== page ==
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'Stern but lovable'

ADRIANNE HALL: A Sickles novice holds her own after reaching a make-or-break point. And she smiles every day, well before Thanksgiving.

[Times photo: Ken Helle]
"Floater" Adrianne Hall, 22, who coaches JV cheerleading, has considered loads of advice and decided on this: "You have to be who you are." Her confidence grew three or four weeks into the year.

How’s it going, teachers?
Three rookie teachers are finding out what life is like on the steady climb up the learning curve. Out of hundreds of first-year teachers hired by the Hillsborough School District, North of Tampa selected three to chronicle the challenges they face.

Driven and devoted
PABLO GALLEGO ALVAREZ: Bellamy Elementary's PE teacher appears to put his all into a job that is "a lot more complex than it looks."

A fresh start
DAISY QUESTELL: A middle school rookie is as excited as her students about teaching at a new school. Her challenge: planning.

By LOGAN D. MABE, Times Staff Writer
© St. Petersburg Times
published October 20, 2002

CITRUS PARK -- She's only a few years older than the kids in her classes, but Adrianne Hall knows there is a world of difference between her world history students and herself. She's up there working.

"Anyone that goes into the teaching profession thinking it's easy? Well, it's not," says Hall, a first-year teacher at Sickles High School. "It's not an easy job at all. Especially if you want to be good at what you do. You have such an impact on kids."

Hall, a 22-year-old University of South Florida graduate, interned at Sickles last year, so she's no stranger to the classroom. But this year, for the first time, she's on her own.

"As a first-year teacher, we're starting from scratch, so it's very exciting," Hall says a week before classes start. "I'm anxious and I'm not afraid to say I'm a little bit scared. My expectations are high."

Off to a good start

Dressed in sharp gray slacks, a starched white blouse and black heeled shoes, Hall works the room like a pro on the first day. She has written "Welcome!!" on the blackboard as she takes the students through some housekeeping duties.

Hall is a "floater," a teacher without a set classroom. She spends her day in three different classrooms all over the Sickles campus -- 239, 904, 906. "If you ever need to find me, I'm in one of those places," she says.

She uses other teachers' classrooms when they have planning periods. This way schools can use more teachers than they have rooms.

Hall has 36 students in her midmorning class and after a few minutes, they settle into chitchat as they finish their paperwork.

"I need it to be as quiet as possible," Hall admonishes. "I need to call the roll one more time. Please correct me if I make a mistake on your name or want to be called something different."

"Brian Foster?" Hall says, waiting for a response.

"Here," Foster says. "Can you call me Tom?"

"Is that your middle name?" Hall asks.

"No, it's just a name I like," he replies.


'Don't smile' and other advice

Two weeks into the school year, Hall is finding her way. She spends the first two periods of the day getting ready for the days ahead, planning in the social studies office.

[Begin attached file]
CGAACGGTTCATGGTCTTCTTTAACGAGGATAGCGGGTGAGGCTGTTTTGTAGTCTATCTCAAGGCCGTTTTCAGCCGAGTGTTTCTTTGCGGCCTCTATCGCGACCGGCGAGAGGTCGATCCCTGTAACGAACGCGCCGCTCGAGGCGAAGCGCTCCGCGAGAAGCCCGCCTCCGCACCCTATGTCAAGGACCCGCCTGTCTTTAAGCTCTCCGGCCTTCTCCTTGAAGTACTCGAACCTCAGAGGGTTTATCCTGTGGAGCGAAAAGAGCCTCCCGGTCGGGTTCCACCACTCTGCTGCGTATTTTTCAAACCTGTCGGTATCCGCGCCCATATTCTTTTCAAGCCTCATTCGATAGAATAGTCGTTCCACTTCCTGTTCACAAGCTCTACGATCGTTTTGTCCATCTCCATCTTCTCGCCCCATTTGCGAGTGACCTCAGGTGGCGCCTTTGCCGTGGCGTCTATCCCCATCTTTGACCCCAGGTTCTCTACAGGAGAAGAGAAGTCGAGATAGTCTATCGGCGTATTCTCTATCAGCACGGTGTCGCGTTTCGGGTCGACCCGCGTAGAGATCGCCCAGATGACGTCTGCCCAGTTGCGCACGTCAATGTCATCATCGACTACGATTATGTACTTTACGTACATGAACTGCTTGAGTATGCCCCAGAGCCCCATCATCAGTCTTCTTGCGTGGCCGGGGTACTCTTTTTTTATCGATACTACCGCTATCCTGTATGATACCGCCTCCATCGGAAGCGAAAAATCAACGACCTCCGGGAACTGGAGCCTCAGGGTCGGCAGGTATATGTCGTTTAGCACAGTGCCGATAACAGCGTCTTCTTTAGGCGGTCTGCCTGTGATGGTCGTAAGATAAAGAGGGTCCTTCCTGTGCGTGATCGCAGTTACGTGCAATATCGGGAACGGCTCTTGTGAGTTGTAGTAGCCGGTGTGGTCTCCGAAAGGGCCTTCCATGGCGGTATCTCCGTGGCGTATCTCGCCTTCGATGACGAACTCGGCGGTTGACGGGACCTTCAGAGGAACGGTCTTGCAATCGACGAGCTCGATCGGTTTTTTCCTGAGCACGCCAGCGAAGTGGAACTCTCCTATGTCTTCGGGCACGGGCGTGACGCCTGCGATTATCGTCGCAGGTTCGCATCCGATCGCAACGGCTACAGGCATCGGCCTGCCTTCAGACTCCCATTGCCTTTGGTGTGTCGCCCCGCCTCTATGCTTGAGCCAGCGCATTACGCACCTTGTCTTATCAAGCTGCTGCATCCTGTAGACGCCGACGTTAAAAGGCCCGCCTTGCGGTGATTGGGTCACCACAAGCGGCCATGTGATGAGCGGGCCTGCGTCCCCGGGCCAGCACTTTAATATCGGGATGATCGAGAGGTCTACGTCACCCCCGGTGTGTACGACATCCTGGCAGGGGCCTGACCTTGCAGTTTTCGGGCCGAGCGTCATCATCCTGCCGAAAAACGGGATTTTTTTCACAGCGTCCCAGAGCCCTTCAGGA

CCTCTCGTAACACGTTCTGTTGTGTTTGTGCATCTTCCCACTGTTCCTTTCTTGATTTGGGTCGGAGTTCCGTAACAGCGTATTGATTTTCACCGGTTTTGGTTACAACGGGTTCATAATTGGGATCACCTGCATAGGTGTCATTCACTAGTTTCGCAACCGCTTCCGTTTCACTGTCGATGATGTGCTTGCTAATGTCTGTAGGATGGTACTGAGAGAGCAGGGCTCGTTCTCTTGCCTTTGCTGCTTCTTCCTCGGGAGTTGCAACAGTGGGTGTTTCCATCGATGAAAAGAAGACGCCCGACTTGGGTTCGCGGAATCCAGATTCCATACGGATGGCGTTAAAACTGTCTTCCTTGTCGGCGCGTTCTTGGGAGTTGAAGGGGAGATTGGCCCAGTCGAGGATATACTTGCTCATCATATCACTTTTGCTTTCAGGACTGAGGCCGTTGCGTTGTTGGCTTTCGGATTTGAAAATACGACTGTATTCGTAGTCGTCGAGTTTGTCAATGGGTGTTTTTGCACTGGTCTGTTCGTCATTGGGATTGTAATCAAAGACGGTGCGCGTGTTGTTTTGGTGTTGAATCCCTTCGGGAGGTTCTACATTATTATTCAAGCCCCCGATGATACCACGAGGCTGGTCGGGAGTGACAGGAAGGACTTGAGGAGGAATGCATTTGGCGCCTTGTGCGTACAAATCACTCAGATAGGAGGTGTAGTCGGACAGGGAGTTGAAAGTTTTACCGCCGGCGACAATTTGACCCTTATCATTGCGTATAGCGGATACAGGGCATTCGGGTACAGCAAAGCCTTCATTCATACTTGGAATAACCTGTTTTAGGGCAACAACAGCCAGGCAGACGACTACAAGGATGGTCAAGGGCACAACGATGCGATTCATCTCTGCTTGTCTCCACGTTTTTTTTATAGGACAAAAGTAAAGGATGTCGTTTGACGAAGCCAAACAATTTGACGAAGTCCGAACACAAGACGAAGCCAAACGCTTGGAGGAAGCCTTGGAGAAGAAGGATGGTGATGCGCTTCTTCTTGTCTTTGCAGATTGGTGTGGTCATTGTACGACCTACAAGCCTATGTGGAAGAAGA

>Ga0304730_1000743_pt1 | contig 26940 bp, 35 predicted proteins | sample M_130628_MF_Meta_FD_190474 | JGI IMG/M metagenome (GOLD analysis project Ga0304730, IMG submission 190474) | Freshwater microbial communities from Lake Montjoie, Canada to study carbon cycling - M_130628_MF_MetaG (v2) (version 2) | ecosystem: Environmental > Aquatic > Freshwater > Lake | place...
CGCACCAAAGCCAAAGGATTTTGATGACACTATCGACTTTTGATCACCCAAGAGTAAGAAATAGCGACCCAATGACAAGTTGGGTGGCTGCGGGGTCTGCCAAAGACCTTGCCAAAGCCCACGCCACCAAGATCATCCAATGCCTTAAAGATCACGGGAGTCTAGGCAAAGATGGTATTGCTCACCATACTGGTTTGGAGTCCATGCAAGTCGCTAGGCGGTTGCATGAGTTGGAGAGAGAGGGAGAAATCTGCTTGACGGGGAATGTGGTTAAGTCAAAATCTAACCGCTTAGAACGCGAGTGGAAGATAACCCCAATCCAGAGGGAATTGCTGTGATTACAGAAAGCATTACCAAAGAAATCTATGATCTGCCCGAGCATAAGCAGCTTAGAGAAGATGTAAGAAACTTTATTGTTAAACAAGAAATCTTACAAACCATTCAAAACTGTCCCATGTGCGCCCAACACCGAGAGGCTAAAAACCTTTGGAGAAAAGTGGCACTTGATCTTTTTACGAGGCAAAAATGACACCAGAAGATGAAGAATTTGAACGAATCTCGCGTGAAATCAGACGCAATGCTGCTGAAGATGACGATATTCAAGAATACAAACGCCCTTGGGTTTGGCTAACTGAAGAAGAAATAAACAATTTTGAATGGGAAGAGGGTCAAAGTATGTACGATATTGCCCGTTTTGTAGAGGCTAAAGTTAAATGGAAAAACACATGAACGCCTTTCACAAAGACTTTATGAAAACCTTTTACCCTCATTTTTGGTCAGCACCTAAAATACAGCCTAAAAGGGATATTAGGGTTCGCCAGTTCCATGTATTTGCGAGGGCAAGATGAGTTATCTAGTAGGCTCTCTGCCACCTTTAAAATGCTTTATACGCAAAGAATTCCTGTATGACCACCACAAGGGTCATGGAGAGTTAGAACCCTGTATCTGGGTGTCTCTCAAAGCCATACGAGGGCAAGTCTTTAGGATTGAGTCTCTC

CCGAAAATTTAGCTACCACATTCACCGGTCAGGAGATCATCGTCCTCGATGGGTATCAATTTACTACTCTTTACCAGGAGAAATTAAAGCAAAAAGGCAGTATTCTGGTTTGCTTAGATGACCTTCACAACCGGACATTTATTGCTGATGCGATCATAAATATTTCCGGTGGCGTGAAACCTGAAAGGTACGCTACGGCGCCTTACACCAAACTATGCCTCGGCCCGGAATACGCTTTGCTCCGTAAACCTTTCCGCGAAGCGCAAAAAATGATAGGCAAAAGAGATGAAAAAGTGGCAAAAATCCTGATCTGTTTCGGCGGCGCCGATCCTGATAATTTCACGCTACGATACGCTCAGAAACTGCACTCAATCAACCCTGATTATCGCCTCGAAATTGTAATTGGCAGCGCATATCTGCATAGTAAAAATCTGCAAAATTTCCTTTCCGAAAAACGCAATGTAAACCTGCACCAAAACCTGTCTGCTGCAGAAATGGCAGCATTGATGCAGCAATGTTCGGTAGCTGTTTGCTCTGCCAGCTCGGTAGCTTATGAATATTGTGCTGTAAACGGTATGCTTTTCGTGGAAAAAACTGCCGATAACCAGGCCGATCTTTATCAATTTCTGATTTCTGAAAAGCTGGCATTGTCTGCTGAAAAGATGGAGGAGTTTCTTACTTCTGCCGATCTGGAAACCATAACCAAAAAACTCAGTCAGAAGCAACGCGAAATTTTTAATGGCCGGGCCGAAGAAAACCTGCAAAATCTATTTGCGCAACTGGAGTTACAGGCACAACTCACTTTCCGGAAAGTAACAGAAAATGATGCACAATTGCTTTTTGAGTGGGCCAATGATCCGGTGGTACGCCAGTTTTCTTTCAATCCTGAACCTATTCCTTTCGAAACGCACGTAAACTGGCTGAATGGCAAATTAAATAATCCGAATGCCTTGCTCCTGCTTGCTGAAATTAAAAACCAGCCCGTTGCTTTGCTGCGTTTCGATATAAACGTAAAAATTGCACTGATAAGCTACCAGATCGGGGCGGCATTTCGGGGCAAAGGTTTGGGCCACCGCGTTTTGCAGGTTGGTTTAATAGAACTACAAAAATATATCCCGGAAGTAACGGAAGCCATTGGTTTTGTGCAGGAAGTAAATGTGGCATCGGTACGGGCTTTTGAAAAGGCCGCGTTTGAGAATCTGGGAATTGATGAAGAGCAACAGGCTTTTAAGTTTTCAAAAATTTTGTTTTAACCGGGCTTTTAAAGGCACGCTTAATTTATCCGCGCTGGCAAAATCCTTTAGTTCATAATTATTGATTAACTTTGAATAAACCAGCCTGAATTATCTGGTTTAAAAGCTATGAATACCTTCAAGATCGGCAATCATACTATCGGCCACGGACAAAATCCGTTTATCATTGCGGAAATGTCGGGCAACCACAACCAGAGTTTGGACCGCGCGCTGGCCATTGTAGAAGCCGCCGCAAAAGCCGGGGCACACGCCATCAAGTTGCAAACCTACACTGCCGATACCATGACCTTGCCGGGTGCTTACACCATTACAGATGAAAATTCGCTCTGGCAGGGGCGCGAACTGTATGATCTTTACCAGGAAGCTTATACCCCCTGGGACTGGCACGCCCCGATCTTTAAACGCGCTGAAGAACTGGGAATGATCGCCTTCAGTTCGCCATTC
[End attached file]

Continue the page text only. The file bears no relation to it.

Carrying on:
"When she was one of our interns, we just fell in love with her," says social studies department head Cindy Robinson. "She's stern but lovable. The kids adapt to her real well. She's consistent and fair."

Hall appreciates the kind words but doesn't let them go to her head. "I'm doing about 10 things at one time," Hall says. "I got up at 4:45 this morning to get here at 6, which gave me an extra hour. As a first-year teacher we have to start from scratch."

On top of her teaching duties, Hall also coaches the junior varsity cheerleading team, which keeps her busy.

One thing Hall learned as she was going through new teacher orientation was an old saw passed down through the years: "Don't smile until Thanksgiving." Somehow, that's supposed to let the students know you're serious. Hall considers it, along with the hundreds of other pieces of advice.

"You have to be who you are," she says.

Growing sense of confidence

Hall spends second period every day in the student services department, where she does data entry. Sitting in front of a computer, she keys in the office referral slips of students who have gotten into trouble. That "permanent record" the principal always warned you about? Hall is making new entries into it. Although it might seem like more scut work for rookie teachers, Hall says every teacher is assigned some task not related to his classes.

"My classes are going good," Hall says, six weeks into the year. "Actually, the time has flown. I can't believe how fast the time has gone by."

Hall says she has been able to establish a reliable routine. She's getting things done and can still breathe at the end of the day. And she has found her smile.

"I smile every day," Hall says, two months before Thanksgiving. "Oh, yeah, I smile every day. I always tell my kids there's a time to have fun and a time to be serious. I tell them they can be free, but within my boundaries.

"You have to smile every day. If you don't, the kids will think you don't enjoy what you're doing, that you value what you're doing, that you're actually into it."

With the smile has come a growing sense of confidence. It came about three or four weeks into the school year, when Hall reached her own make-or-break point.

"It took me getting to a point where I felt so overwhelmed," she says. "I said, "Take a breath, get a hold of yourself.' I realized I didn't have to do everything. I didn't have to be always perfect."

-- Logan D. Mabe can be reached at 269-5304 or at

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